About a week after the February Board hearing, Fantasies' lawyer sent DOL a letter asking it to stop its investigation "or Fantasies [would] take appropriate legal action against [DOL] and [the assigned investigator] personally." As a result, the DOL staff member temporarily halted the investigation until directed to continue despite Fantasies' threatened action.

         Before the April meeting DOL asked the Board to "withhold any transfer of the liquor license for [Gravelle] . . . pending resolution of unpaid wages." DOL's continuing investigation was still "in the process of auditing records to determine wages due to workers" and "estimate[d] a minimum amount of unpaid wages at $500, 000 plus liquidated damages, for failure to pay minimum wage." The Board nevertheless held a continued hearing in April. A former Fantasies dancer testified on behalf of herself and three other former dancers, each of whom had filed written objections with the Board. The Board once again deferred its decision until its next scheduled meeting at the request of the Municipality, which had not yet held a public hearing on the protest.

         In May DOL concluded its investigation into Fantasies' wage and hour violations. It found that: workers' services were misclassified as contract labor, no records of hours were kept, dancers were not paid at all and instead forced to pay rent as tenants, managers failed to maintain daily and weekly records of hours worked, and the club either did not maintain or destroyed certain records related to the hiring and firing of workers. DOL acknowledged that it had not yet calculated the amount of money Fantasies owed as a result of the violations.

         The Board addressed Fantasies' license renewal for a third and final time at its July meeting. Based on the objections and testimony from all three hearings, the Board determined renewal of Fantasies' license would not be in the public interest.[2] The Board informed Fantasies of its right to a hearing as provided by AS 44.62.330-630.

         Fantasies filed a Notice of Defense and Request for a Hearing in August.[3] It disputed the Board's findings that renewal was not in the public's best interests, that non-licensees had direct or indirect financial interests in the license, and that it had committed wage and hour violations. The administrative hearing took place over three days in 2016 before an administrative law judge (ALJ). A former dancer, the DOL investigator, Greaves, Hartman, Gravelle, and two Board staff members testified.

         Fantasies' lawyer Brian Stibitz cross-examined the former dancer about whether she had been given the choice to work as an employee or an independent contractor. After she repeatedly denied having a choice, he directed her to read a section of the "Entertainer Lease" she had signed that stated she would be liable for liquidated damages and attorney's fees if she asserted in any court action that her relationship with Fantasies was anything other than that of a landlord and tenant. After she read the section he warned her that it applied to the questions he was about to ask. The Board's lawyer objected to its relevance, leading to an extended colloquy between the court and counsel. The ALJ addressed the Board's concern that Stibitz was badgering the witness by noting that it, too, was "worr[ied] about the ... intimidating effect of... waving [the document] in [the witness's] face." The ALJ ordered Stibitz to move on to a different topic.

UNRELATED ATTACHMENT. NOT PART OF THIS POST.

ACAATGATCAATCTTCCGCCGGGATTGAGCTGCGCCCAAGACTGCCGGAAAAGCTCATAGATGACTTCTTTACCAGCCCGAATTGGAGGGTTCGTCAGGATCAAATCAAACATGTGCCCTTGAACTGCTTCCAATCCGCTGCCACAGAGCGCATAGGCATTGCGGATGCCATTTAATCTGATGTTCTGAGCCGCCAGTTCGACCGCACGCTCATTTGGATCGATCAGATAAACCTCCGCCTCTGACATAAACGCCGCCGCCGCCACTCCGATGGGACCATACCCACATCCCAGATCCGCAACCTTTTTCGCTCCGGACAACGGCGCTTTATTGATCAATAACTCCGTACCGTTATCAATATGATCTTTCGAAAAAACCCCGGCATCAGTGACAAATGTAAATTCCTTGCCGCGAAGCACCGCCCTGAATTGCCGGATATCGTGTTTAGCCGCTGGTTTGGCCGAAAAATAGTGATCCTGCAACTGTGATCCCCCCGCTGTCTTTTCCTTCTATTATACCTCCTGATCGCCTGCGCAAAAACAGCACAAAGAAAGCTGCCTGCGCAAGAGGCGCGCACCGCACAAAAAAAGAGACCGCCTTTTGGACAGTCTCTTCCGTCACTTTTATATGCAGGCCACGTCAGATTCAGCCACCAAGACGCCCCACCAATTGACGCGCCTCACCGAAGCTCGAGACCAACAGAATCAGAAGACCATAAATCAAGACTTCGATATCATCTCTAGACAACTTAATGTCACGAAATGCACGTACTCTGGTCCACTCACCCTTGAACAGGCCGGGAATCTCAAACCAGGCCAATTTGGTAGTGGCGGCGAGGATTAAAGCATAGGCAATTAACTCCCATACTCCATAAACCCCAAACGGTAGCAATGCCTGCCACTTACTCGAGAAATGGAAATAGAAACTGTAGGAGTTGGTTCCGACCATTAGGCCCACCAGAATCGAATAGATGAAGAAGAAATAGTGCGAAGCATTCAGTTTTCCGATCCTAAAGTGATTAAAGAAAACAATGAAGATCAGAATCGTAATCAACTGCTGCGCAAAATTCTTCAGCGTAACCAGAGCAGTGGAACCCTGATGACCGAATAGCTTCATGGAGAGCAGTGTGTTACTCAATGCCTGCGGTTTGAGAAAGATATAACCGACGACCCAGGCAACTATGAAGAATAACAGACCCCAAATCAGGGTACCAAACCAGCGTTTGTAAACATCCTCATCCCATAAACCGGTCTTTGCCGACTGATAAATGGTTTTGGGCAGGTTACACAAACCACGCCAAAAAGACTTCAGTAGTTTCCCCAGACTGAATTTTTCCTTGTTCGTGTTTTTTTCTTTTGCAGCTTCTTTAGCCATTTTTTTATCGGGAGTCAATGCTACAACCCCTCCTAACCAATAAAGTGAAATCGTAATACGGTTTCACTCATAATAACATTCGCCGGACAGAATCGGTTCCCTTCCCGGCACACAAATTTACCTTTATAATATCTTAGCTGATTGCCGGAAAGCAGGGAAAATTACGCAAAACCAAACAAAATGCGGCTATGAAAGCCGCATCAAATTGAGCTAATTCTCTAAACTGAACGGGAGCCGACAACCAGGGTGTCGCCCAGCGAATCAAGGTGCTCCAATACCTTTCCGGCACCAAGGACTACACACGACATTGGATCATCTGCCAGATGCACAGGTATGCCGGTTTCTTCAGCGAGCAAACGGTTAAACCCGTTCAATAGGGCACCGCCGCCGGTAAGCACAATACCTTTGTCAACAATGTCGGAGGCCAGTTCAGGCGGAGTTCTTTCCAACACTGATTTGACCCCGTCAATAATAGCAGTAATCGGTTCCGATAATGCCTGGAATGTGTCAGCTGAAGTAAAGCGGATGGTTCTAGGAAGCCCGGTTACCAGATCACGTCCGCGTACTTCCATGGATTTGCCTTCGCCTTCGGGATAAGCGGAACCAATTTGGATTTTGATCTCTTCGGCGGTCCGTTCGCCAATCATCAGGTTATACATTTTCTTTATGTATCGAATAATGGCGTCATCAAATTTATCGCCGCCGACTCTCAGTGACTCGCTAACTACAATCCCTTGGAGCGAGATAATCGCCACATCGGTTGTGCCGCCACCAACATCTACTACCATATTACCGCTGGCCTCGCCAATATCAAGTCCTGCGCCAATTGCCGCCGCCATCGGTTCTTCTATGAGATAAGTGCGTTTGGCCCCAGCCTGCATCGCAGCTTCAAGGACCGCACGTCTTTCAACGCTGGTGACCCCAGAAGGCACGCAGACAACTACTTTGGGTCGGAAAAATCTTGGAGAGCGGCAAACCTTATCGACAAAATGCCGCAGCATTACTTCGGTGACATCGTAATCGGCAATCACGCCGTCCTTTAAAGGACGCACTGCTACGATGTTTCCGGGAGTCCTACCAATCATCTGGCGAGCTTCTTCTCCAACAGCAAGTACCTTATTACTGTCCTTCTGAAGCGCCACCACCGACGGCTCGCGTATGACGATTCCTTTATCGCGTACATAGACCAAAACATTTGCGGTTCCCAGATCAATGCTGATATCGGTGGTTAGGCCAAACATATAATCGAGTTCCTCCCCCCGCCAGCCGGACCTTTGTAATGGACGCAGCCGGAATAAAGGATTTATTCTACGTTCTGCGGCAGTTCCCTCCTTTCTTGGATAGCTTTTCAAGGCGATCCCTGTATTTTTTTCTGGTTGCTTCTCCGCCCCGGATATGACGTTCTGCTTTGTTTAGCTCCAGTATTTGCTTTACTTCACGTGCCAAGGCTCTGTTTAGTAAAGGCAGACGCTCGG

Following three days of hearings, the ALJ affirmed the Board's decision denying the renewal. The ALJ issued her decision in November 2016, and the Board adopted it at its February 2017 meeting. The determination was based on:

[DOL]'s finding of ongoing wage-hour violations; public safety concerns related to suppression of 911 calls; Mr. Gravelle's complete lack of knowledge of or involvement in the business; Mr. Greaves's role in "running" the business and the license; an alleged undisclosed financial interest by Mr. Greaves and Ms. Hartman; and alleged undisclosed financial interests through management agreements.

         Fantasies appealed to the superior court.[4] The superior court upheld the Board's decision in January 2018, finding it had a rational basis for concluding that renewing Fantasies' license was not in the public interest.

         Fantasies appeals, arguing that the superior court erred by affirming the Board's decision because the Board violated its right to due process and acted unreasonably by finding renewal would not be in the public interest. Because there is substantial evidence to support the Board's denial of the renewal application and there was no deprivation of Fantasies' right to due process, we affirm the superior court's decision upholding the Board's determination.


         "When the superior court acts as an intermediate appellate court, we independently review the merits of the underlying administrative decision. The specific form our independent review takes is de novo review: We adopt the rule of law that is most persuasive in light of precedent, reason, and policy."[5]

         When reviewing administrative decisions we use the "substantial evidence" test for questions of fact and the "reasonable basis" test for questions of law involving agency expertise.[6] Review of the Board's factual findings is limited to whether there was substantial evidence in the record to support those findings.[7] We do not "weigh the quality of the evidence relied upon by the [Board]; at issue for the purposes of our review is simply whether substantial evidence exists."[8] "Substantial evidence is 'such relevant evidence as a reasonable mind might accept as adequate to support a conclusion.' "[9]

         The reasonable basis test applies to the Board's exercise of discretion in denying Fantasies' license renewal after determining it was not in the public's best interest under AS 04.11.330(a).[10] When reviewing whether an administrative decision was reasonable we ask "whether there was a prejudicial abuse of discretion," which we will find "if the agency has not proceeded in the manner required by law, the order or decision is not supported by the findings, or the findings are not supported by the evidence."[11]

         We apply our independent judgment to questions of constitutional law, such as due process.[12]

         IV. ...